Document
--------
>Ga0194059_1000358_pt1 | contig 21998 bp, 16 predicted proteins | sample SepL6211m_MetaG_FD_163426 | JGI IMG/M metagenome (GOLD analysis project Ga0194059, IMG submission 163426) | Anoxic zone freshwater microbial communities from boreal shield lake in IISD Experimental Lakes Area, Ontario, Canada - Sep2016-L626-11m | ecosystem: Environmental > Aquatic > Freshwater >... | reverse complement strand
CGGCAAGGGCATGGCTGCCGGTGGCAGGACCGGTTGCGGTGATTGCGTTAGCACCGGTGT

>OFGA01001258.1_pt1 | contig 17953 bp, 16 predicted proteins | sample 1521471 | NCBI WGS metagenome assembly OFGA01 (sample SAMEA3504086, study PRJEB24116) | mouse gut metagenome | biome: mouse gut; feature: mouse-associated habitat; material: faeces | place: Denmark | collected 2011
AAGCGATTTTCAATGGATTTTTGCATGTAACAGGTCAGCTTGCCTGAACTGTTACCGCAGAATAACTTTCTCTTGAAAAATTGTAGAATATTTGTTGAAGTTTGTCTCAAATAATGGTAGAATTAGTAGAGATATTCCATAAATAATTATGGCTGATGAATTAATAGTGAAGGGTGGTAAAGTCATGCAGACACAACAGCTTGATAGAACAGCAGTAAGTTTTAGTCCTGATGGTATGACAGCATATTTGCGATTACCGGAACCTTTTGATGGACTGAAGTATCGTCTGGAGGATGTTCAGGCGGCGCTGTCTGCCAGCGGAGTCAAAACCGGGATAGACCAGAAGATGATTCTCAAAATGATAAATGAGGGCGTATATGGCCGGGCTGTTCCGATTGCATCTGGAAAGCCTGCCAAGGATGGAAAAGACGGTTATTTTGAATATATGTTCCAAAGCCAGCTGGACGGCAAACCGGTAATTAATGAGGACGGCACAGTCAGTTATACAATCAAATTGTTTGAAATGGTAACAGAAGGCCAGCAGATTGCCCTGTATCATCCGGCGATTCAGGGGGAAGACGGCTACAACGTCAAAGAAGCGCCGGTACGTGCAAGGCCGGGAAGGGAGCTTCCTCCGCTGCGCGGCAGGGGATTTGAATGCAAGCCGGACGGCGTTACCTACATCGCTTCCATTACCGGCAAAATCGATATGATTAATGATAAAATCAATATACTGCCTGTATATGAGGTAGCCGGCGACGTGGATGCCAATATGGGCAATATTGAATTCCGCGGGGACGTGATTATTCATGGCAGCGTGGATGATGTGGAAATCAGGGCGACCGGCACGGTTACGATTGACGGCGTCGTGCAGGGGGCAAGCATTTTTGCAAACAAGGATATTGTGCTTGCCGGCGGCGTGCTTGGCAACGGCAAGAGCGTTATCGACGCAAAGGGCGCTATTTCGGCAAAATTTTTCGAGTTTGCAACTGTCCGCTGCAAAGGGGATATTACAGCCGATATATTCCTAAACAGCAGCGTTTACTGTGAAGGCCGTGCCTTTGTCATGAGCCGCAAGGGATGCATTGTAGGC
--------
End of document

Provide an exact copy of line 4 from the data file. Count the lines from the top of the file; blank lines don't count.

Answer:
AAGCGATTTTCAATGGATTTTTGCATGTAACAGGTCAGCTTGCCTGAACTGTTACCGCAGAATAACTTTCTCTTGAAAAATTGTAGAATATTTGTTGAAGTTTGTCTCAAATAATGGTAGAATTAGTAGAGATATTCCATAAATAATTATGGCTGATGAATTAATAGTGAAGGGTGGTAAAGTCATGCAGACACAACAGCTTGATAGAACAGCAGTAAGTTTTAGTCCTGATGGTATGACAGCATATTTGCGATTACCGGAACCTTTTGATGGACTGAAGTATCGTCTGGAGGATGTTCAGGCGGCGCTGTCTGCCAGCGGAGTCAAAACCGGGATAGACCAGAAGATGATTCTCAAAATGATAAATGAGGGCGTATATGGCCGGGCTGTTCCGATTGCATCTGGAAAGCCTGCCAAGGATGGAAAAGACGGTTATTTTGAATATATGTTCCAAAGCCAGCTGGACGGCAAACCGGTAATTAATGAGGACGGCACAGTCAGTTATACAATCAAATTGTTTGAAATGGTAACAGAAGGCCAGCAGATTGCCCTGTATCATCCGGCGATTCAGGGGGAAGACGGCTACAACGTCAAAGAAGCGCCGGTACGTGCAAGGCCGGGAAGGGAGCTTCCTCCGCTGCGCGGCAGGGGATTTGAATGCAAGCCGGACGGCGTTACCTACATCGCTTCCATTACCGGCAAAATCGATATGATTAATGATAAAATCAATATACTGCCTGTATATGAGGTAGCCGGCGACGTGGATGCCAATATGGGCAATATTGAATTCCGCGGGGACGTGATTATTCATGGCAGCGTGGATGATGTGGAAATCAGGGCGACCGGCACGGTTACGATTGACGGCGTCGTGCAGGGGGCAAGCATTTTTGCAAACAAGGATATTGTGCTTGCCGGCGGCGTGCTTGGCAACGGCAAGAGCGTTATCGACGCAAAGGGCGCTATTTCGGCAAAATTTTTCGAGTTTGCAACTGTCCGCTGCAAAGGGGATATTACAGCCGATATATTCCTAAACAGCAGCGTTTACTGTGAAGGCCGTGCCTTTGTCATGAGCCGCAAGGGATGCATTGTAGGC